When there’s a fair here, or a sagra – every village has it’s wine or onion or cheese or chilipepper fest – they show up in droves: men – mostly Africans – selling wallets, fake Gucci and Armani stuff, necklaces or trinkets from a stall on the street. And posters, there are always two or three poster guys.
They give you an interesting look into parts of the Italian psyche which are not always obvious when you look at the country from the outside. What about posters of Pope John Paul II – Papa Wojtyla, the revered late Pope – and Fascist dictator Benito Mussolini hanging side by side? Strangely, the heroes of pop culture are usually absent or not as prominently displayed as the Pope, the Duce and of course the ubiquitous Padre Pio, who enjoys enormous posthumous popularity around these parts as well. Even le Veline, highly popular dancing bimbos from the Striscia la Notizia comedy show, are not on display.
Yesterday brought us news of the ongoing trials of the three suspects of the murder of British student Meredith Kärcher in Perugia – a case rife with sex, drugs and foreigners served up by the media with gusto. One of the suspects, Meredith’s American housemate Amanda Knox, is receiving love letters in her cell from all over Italy. She is a rather bland looking blonde, but hey, any blonde will have Italians scramble for attention. But a murder suspect?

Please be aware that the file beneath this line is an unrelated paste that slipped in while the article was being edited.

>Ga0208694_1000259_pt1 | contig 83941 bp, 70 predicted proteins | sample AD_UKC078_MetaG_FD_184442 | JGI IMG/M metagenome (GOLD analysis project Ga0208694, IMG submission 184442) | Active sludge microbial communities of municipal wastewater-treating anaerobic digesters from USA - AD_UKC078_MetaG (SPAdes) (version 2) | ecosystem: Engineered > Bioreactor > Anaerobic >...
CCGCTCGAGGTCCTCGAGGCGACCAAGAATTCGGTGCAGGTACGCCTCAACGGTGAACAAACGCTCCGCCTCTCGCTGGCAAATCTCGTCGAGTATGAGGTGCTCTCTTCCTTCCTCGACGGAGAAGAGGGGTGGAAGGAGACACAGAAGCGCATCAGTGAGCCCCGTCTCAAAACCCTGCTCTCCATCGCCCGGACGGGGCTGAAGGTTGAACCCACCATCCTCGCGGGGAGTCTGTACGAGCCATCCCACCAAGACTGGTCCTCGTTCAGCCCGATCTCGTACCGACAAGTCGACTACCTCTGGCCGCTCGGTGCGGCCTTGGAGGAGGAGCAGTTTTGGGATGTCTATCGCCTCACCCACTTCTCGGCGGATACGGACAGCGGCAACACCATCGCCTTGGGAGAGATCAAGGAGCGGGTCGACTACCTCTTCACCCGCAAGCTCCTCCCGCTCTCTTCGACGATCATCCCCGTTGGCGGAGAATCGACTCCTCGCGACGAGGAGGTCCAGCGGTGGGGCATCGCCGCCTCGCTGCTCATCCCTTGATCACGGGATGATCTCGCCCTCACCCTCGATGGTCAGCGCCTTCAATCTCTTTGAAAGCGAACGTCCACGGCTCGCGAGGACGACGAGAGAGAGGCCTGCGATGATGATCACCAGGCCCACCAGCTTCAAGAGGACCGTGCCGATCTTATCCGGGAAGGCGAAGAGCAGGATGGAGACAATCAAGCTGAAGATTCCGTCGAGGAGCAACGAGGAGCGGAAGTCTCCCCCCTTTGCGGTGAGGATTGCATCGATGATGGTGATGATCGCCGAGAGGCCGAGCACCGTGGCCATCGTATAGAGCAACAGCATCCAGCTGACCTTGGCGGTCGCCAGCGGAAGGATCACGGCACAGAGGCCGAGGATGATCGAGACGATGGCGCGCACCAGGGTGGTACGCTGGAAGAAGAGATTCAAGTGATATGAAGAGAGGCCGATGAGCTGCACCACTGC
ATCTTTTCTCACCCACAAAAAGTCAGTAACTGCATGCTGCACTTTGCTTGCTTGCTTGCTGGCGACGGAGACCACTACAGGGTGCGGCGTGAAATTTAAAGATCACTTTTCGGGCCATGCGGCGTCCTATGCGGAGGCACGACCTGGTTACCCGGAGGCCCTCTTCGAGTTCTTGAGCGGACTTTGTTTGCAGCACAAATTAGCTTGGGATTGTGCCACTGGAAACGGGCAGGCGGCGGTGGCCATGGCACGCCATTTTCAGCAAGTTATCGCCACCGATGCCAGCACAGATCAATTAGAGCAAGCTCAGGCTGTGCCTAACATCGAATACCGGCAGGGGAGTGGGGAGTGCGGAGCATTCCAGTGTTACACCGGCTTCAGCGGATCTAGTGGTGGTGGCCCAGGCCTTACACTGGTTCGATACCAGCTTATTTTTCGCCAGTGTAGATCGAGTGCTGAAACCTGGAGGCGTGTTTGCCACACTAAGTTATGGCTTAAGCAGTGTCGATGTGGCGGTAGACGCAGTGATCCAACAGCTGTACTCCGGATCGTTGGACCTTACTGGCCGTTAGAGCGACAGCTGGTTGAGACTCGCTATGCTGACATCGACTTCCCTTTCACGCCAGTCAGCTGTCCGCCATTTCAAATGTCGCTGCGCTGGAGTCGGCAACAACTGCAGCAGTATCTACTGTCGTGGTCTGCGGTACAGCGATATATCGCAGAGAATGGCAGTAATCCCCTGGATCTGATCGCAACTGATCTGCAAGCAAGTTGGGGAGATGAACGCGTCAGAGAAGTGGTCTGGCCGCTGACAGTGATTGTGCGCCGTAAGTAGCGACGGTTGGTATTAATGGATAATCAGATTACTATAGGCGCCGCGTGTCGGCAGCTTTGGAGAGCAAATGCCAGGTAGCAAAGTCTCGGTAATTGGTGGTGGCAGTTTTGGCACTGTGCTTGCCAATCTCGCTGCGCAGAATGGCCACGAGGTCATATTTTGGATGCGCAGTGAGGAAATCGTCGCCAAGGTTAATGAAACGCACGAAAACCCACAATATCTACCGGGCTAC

And she’s not the only one. Another popular figure – people pay thousands of euros to have him appear in their club, without actually doing anything – is Fabrizio Corona. Ex-model and ex-con (extorsion, forged money) Corona has started his own line of underwear. Girls went by bus and train from here to Naples (a four hour trip) to see him come out of jail. The man has his own fan club, but he never sang, danced or acted. He is simply Corona, always angry with the system, usually appearing without shirt, with sunglasses and with slicked-back hair. He’s just short of writing FRAUD across his forehead, it’s that obvious.
Saints and sinners are vying for the attention of the average Italian. Maybe, as Catholics, they are preprogrammed for hero worshipping. What else is this whole system of blesseds and saints anyway? Maybe, as Catholics, they are drawn towards sin like a priest towards choir boys. But perhaps it’s just the media creating larger-than-life figures to fascinate us all.